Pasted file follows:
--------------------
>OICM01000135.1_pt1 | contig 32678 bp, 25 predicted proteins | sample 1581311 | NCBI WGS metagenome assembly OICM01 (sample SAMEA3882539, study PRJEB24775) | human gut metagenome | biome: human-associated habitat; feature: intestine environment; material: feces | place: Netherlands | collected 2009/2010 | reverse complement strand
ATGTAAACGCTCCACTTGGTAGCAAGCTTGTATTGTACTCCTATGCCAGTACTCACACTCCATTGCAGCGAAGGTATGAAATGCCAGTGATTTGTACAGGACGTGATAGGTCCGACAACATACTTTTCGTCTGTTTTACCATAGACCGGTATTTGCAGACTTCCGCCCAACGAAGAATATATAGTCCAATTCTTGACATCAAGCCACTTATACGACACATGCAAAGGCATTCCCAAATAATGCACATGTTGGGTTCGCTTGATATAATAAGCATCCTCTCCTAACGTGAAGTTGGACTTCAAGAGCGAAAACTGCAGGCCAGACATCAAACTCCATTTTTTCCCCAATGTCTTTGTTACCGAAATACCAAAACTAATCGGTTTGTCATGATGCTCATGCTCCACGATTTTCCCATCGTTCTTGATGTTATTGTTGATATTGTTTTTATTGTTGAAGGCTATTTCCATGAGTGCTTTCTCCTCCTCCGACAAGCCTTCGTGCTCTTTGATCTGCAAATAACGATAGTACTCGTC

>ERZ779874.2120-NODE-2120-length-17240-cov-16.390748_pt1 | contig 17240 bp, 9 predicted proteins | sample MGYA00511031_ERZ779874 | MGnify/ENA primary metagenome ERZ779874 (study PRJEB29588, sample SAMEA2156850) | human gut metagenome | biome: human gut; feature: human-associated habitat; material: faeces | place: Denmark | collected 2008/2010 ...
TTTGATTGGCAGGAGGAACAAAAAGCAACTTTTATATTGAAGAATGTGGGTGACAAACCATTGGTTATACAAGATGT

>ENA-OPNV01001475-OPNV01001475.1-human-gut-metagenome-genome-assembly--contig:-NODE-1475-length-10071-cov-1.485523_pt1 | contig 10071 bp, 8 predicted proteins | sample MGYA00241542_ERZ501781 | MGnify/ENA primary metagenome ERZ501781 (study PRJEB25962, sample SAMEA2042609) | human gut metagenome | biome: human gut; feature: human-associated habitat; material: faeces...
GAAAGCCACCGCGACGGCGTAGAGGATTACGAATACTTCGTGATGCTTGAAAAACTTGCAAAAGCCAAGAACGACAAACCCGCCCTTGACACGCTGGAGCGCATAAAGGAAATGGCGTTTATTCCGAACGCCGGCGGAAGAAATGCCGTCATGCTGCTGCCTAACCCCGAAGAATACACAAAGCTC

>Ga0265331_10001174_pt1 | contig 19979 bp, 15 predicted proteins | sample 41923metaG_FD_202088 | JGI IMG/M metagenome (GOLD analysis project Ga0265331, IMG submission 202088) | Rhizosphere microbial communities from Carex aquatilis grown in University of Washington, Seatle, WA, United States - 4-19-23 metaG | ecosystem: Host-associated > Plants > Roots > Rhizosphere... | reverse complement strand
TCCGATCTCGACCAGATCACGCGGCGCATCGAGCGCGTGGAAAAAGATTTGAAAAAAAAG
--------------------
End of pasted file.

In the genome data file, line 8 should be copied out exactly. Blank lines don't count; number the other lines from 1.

TCCGATCTCGACCAGATCACGCGGCGCATCGAGCGCGTGGAAAAAGATTTGAAAAAAAAG